The slow growth of agricultural production in India can be attributed to an inefficient rural transport system, lack of awareness about the treatment of crops, limited access to modern farming technology and the shrinking agricultural land due to urbanization. Add to that, an irregular monsoon and the fact that 63% of agricultural land is dependent on rainfall further increase the difficulties we face.

Despite these odds, there is huge potential for India to increase its agricultural productivity to meet the food requirements of its growing population.

The good news is that experience in India and other countries shows that the adoption of sustainable farming practices can increase both productivity and reduce ecological harm.

Sustainable agriculture techniques enable higher resource efficiency – they help produce greater agricultural output while using lesser land, water and energy, ensuring profitability for the farmer. These essentially include methods that, among other things, protect and enhance the crops and the soil, improve water absorption and use efficient seed treatments. While Indian farmers have traditionally followed these principles, new technology now makes them more effective.

For example, for soil enhancement, certified biodegradable mulch films are now available. A mulch film is a layer of protective material applied to soil to conserve moisture and fertility. Most mulch films used in agriculture today are made of polyethylene (PE), which has the unwanted overhead of disposal. It is a labour intensive and time-consuming process to remove the PE mulch film after usage. If not done, it affects soil quality and hence, crop yield. An independently certified biodegradable mulch film, on the other hand, is directly absorbed by the microorganisms in the soil. It conserves the soil properties, eliminates soil contamination, and saves the labor cost that comes with PE mulch films.

The other perpetual challenge for India’s farms is the availability of water. Many food crops like rice and sugarcane have a high-water requirement. In a country like India, where majority of the agricultural land is rain-fed, low rainfall years can wreak havoc for crops and cause a slew of other problems - a surge in crop prices and a reduction in access to essential food items. Again, Indian farmers have long experience in water conservation that can now be enhanced through technology.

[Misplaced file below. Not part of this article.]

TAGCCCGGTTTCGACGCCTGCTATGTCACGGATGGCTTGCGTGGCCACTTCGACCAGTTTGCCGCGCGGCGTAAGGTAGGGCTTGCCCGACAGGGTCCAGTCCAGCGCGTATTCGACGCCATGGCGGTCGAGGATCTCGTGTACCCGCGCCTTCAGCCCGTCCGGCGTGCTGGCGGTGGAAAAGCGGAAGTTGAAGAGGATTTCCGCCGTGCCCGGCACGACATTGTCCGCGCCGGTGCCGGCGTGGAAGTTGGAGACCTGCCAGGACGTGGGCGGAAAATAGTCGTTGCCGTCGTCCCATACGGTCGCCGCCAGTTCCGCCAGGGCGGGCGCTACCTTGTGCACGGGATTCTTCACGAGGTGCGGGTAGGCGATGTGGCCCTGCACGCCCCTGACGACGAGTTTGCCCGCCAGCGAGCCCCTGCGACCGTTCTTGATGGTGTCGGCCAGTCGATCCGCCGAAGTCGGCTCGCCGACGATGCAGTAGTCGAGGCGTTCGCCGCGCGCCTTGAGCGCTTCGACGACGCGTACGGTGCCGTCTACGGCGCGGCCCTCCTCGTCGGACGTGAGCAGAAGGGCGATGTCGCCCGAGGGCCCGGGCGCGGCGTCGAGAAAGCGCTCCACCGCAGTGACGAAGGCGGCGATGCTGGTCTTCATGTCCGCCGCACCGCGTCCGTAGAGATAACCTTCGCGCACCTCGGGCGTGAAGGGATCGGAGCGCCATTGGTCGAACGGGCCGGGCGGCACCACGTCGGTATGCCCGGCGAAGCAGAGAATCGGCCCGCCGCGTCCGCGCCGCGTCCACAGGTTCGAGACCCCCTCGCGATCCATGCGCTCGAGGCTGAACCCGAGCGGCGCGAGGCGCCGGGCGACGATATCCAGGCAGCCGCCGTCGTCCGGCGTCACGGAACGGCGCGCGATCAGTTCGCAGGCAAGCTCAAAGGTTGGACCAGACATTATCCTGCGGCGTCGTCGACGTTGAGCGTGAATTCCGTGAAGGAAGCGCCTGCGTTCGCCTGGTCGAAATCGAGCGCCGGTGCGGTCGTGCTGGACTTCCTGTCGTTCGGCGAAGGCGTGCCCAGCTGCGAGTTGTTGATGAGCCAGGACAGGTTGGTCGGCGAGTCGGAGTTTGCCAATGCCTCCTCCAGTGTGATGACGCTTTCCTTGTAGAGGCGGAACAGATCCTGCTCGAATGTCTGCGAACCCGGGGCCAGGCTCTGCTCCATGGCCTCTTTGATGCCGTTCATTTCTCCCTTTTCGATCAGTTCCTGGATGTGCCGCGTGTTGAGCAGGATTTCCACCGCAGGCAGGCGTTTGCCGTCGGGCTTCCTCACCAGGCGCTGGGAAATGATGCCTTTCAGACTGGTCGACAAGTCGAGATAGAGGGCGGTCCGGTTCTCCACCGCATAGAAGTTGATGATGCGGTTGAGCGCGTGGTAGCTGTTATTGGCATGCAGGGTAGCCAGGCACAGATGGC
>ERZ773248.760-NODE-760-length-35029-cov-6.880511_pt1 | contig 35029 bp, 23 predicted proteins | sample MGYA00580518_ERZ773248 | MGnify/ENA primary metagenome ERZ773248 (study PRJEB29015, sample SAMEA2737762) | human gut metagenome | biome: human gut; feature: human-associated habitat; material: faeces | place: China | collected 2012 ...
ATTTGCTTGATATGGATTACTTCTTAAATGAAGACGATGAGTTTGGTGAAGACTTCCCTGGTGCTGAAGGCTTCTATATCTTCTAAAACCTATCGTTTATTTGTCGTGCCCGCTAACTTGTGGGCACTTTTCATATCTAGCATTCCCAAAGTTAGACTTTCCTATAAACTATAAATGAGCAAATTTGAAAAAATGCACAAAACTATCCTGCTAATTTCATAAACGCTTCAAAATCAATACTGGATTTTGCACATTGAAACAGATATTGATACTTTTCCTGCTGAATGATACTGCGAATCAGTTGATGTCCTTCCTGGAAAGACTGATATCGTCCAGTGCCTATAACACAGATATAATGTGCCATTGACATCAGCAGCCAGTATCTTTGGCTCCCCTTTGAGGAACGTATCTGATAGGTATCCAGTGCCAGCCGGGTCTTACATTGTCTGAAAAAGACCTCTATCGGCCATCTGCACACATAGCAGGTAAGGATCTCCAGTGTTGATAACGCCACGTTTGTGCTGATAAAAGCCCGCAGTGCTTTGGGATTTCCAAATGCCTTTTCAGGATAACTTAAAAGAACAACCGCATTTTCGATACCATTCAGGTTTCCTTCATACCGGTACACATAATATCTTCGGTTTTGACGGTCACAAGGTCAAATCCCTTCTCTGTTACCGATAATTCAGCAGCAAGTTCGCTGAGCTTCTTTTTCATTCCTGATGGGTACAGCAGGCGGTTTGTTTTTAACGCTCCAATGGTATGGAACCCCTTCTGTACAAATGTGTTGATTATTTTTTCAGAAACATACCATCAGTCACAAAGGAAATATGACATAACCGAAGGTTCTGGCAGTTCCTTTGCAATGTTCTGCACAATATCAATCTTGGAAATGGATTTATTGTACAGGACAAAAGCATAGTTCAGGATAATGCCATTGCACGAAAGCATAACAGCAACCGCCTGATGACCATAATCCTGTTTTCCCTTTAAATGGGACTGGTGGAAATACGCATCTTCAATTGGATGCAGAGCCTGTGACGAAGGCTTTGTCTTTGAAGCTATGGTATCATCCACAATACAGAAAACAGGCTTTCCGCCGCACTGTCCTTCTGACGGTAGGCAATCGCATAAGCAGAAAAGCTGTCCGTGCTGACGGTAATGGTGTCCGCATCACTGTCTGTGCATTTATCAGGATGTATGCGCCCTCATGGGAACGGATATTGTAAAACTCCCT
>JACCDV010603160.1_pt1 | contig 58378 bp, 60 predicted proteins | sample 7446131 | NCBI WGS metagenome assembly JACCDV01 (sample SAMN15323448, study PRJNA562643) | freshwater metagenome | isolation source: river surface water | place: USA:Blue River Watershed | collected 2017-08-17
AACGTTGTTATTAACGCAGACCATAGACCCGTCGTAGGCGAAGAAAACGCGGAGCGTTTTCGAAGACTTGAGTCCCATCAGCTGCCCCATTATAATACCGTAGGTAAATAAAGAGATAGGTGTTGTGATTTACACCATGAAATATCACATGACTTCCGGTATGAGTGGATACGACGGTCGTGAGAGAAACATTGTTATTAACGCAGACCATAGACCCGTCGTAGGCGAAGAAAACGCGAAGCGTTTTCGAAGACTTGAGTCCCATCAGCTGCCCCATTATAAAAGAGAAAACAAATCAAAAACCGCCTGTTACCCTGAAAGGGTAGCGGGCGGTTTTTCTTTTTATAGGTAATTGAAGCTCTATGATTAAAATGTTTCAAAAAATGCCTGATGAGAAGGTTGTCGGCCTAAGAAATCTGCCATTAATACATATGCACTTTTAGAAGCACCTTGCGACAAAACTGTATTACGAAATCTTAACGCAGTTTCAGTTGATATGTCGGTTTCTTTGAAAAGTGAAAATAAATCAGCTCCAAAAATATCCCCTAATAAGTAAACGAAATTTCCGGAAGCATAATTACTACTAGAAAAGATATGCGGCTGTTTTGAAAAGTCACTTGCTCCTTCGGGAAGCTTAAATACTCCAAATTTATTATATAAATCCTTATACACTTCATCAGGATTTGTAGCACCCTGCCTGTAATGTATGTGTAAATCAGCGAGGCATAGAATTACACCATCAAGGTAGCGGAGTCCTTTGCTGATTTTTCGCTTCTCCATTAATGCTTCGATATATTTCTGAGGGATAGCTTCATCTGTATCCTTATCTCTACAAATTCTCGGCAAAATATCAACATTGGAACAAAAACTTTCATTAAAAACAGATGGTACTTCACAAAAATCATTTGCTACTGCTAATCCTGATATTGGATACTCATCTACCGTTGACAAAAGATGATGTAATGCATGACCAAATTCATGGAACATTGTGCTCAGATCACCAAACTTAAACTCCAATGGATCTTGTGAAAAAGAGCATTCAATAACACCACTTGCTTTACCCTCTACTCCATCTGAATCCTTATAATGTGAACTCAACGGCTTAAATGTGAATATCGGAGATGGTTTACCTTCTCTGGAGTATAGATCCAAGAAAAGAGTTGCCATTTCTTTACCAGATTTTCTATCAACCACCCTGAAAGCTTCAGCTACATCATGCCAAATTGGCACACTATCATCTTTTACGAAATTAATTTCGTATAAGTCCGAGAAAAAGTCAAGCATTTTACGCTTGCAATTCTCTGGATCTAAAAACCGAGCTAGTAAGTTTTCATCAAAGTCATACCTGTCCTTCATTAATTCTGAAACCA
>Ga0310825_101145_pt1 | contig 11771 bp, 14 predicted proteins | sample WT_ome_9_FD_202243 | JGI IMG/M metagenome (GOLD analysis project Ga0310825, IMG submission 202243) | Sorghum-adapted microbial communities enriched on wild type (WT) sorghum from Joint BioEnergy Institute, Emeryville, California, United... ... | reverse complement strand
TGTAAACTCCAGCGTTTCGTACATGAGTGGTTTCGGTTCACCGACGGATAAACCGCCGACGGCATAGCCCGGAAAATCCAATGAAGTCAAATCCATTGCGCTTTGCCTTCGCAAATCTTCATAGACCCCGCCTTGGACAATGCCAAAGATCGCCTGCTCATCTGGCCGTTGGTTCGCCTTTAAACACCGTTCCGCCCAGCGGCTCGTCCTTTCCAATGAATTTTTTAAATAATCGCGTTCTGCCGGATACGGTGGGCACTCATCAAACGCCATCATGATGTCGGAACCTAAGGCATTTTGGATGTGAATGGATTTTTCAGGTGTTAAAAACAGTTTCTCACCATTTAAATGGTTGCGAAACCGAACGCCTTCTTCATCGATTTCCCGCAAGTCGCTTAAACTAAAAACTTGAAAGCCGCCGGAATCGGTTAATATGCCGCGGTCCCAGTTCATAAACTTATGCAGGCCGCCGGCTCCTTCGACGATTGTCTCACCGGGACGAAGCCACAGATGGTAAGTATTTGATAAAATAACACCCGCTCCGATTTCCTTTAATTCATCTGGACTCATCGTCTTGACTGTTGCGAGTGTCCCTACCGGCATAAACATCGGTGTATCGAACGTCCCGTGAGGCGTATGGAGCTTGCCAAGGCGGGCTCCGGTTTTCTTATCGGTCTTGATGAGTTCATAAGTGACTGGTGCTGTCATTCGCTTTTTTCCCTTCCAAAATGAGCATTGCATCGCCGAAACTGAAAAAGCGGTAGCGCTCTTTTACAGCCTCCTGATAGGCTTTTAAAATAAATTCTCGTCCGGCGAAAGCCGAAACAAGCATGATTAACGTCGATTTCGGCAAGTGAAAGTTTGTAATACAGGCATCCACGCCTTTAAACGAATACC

Seeds can now be treated with enhancements that help them improve their root systems. This leads to more efficient water absorption.

In addition to soil and water management, the third big factor, better seed treatment, can also significantly improve crop health and boost productivity. These solutions include application of fungicides and insecticides that protect the seed from unwanted fungi and parasites that can damage crops or hinder growth, and increase productivity.

While sustainable agriculture through soil, water and seed management can increase crop yields, an efficient warehousing and distribution system is also necessary to ensure that the output reaches the consumers. According to a study by CIPHET, Indian government’s harvest-research body, up to 67 million tons of food get wasted every year — a quantity equivalent to that consumed by the entire state of Bihar in a year. Perishables, such as fruits and vegetables, end up rotting in store houses or during transportation due to pests, erratic weather and the lack of modern storage facilities. In fact, simply bringing down food wastage and increasing the efficiency in distribution alone can significantly help improve food security. Innovations such as special tarpaulins, that keep perishables cool during transit, and more efficient insulation solutions can reduce rotting and reduce energy usage in cold storage.

Thus, all three aspects — production, storage, and distribution — need to be optimized if India is to feed its ever-growing population.

One company working to drive increased sustainability down the entire agriculture value chain is BASF. For example, the company offers cutting edge seed treatments that protect crops from disease and provide plant health benefits such as enhanced vitality and better tolerance for stress and cold. In addition, BASF has developed a biodegradable mulch film from its ecovio® bioplastic that is certified compostable – meaning farmers can reap the benefits of better soil without risk of contamination or increased labor costs. These and more of the company’s innovations are helping farmers in India achieve higher and more sustainable yields.

Of course, products are only one part of the solution. The company also recognizes the importance of training farmers in sustainable farming practices and in the safe use of its products. To this end, BASF engaged in a widespread farmer outreach program called Samruddhi from 2007 to 2014. Their ‘Suraksha Hamesha’ (safety always) program reached over 23,000 farmers and 4,000 spray men across India in 2016 alone. In addition to training, the company also offers a ‘Sanrakshan® Kit’ to farmers that includes personal protection tools and equipment. All these efforts serve to spread awareness about the sustainable and responsible use of crop protection products – ensuring that farmers stay safe while producing good quality food.

Interested in learning more about BASF’s work in sustainable agriculture? See here.

This article was produced by the Scroll marketing team on behalf of BASF and not by the Scroll editorial team.